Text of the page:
MT: I agree that not looking out for yourself is a bad thing you can do. You’re a Peer2Peer Live dev. The site is a useful tool for finding Queer, non-White individuals in the streaming sphere. What was the journey like creating or helping to create this platform for marginalized individuals who could’ve used a boost pre-updated-Twitch-tags?
Lucia: Helping to create Peer2Peer will forever be one of my most cherished accomplishments. It was a very long and arduous process with many sleepless nights. Most people don’t realize how many revisions we made to the original site and the ideas surrounding it. At one point it was completely redesigned from the ground up. There were so many more features that we had to table for launch and I hope that one day we can get back to implementing them all.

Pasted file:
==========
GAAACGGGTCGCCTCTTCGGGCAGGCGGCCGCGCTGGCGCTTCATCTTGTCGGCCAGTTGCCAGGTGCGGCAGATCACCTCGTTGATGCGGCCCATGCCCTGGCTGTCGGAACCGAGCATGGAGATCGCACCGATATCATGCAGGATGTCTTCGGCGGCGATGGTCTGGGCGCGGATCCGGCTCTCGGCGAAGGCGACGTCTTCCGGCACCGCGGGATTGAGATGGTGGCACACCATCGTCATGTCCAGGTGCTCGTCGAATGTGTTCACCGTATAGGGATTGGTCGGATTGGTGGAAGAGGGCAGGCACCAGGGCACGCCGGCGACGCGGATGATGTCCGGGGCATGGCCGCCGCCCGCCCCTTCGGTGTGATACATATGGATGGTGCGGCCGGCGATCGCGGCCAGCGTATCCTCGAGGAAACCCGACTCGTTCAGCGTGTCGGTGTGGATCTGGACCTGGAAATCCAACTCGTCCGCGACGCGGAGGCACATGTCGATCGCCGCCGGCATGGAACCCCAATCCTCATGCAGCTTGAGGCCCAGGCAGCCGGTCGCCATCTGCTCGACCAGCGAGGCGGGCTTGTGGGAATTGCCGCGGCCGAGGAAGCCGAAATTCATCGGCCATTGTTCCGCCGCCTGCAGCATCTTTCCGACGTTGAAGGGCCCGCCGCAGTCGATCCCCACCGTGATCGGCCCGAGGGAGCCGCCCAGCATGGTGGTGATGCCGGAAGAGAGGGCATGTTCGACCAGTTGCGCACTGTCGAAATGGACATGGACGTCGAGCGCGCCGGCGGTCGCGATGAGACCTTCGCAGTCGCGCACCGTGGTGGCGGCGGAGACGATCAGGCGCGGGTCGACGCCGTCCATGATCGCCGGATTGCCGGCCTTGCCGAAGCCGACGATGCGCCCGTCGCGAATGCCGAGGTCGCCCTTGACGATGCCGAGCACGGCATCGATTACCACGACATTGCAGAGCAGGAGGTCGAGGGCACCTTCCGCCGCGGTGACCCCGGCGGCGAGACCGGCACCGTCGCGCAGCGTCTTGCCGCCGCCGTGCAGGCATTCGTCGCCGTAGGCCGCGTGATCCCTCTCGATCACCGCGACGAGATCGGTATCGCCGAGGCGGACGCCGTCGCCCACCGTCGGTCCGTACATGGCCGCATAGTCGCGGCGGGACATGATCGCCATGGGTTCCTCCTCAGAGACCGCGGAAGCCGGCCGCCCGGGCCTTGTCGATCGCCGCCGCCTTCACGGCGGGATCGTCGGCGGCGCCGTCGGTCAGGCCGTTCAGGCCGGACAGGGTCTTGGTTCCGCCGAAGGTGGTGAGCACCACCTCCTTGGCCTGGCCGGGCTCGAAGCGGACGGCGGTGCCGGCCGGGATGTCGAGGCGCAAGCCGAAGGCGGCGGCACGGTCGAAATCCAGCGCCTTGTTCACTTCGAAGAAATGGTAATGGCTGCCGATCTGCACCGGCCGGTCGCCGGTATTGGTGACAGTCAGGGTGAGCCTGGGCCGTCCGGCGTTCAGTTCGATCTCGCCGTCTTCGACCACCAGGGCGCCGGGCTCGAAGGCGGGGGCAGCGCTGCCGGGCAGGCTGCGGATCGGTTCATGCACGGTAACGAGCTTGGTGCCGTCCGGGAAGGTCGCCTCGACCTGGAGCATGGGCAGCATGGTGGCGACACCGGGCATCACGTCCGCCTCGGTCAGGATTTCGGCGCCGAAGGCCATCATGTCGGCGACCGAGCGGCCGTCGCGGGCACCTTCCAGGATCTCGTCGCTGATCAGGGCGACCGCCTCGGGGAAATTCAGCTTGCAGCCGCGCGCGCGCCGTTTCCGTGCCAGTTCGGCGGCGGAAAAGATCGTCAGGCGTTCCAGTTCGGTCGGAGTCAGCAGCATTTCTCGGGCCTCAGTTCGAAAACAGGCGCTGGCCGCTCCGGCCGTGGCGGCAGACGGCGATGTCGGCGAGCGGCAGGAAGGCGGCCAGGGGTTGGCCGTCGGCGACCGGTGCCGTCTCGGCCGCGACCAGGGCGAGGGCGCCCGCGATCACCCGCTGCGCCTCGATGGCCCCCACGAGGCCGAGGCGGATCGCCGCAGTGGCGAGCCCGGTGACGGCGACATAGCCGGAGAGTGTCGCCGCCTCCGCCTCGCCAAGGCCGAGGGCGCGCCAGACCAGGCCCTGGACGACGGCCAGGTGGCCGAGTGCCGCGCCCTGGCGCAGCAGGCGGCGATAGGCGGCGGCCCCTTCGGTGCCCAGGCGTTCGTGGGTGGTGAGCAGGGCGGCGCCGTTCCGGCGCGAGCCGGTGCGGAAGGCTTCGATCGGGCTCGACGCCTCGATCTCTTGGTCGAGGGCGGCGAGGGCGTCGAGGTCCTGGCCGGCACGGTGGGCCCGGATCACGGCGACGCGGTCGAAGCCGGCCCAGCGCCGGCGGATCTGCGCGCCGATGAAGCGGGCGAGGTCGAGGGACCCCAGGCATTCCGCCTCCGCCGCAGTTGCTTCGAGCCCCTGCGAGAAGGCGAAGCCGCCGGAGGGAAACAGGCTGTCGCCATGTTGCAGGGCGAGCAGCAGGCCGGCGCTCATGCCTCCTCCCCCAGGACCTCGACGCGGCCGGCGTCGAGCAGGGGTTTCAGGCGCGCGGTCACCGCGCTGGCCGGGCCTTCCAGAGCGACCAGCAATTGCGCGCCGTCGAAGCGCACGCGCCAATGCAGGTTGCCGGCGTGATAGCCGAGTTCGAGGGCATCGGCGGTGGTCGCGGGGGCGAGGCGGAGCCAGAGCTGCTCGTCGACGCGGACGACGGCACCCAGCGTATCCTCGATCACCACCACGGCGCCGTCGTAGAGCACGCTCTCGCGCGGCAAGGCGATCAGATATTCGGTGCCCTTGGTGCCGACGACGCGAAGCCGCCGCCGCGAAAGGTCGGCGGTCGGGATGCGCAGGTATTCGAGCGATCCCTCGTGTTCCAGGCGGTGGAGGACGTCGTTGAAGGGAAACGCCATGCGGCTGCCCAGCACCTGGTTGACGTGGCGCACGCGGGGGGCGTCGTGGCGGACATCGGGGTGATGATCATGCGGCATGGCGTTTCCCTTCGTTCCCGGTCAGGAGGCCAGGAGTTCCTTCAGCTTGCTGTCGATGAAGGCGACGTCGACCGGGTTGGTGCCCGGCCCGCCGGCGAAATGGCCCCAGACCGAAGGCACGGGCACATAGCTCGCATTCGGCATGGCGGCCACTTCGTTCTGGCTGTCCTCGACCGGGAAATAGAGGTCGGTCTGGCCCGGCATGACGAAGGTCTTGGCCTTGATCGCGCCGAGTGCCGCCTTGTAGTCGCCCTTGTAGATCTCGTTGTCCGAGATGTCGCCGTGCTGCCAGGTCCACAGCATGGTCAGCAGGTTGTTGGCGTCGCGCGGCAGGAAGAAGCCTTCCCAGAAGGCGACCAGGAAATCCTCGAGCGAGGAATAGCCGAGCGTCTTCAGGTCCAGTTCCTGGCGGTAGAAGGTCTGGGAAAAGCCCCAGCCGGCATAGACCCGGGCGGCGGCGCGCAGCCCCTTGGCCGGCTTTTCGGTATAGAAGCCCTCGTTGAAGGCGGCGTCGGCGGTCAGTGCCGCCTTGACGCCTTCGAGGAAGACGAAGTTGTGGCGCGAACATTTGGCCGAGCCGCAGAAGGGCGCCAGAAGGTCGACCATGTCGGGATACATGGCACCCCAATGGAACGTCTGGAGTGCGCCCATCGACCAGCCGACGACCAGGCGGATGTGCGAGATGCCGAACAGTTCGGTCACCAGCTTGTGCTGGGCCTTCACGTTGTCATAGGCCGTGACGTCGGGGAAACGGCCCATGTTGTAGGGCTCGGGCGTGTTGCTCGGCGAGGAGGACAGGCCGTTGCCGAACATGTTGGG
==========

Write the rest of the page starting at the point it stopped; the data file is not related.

Seeing how people responded to the site gave me some much needed energy. For the first time people were finally able to connect with others in a way that they really couldn’t have before. I have to believe that somewhere along the lines after our launch that Twitch staff saw our site and that hopefully made them realize just how powerful identity based tagging is. Even though Twitch didn’t really go about it in the same way, I’m still glad they eventually implemented tags. I always joke with the other P2P people that we are all still waiting for a royalty check from Twitch but will probably never see it.
MT: I’m glad you helped create Peer2Peer live and it was able to positively impact so many people. As a trans, non-binary streamer, you’ve undoubtedly faced vitriol on Twitch from trolls, transphobes, and haters. How do you navigate those moments when they unfortunately arise and do you have any advice for aspiring trans and/or non-binary streamers to better prepare themselves for it?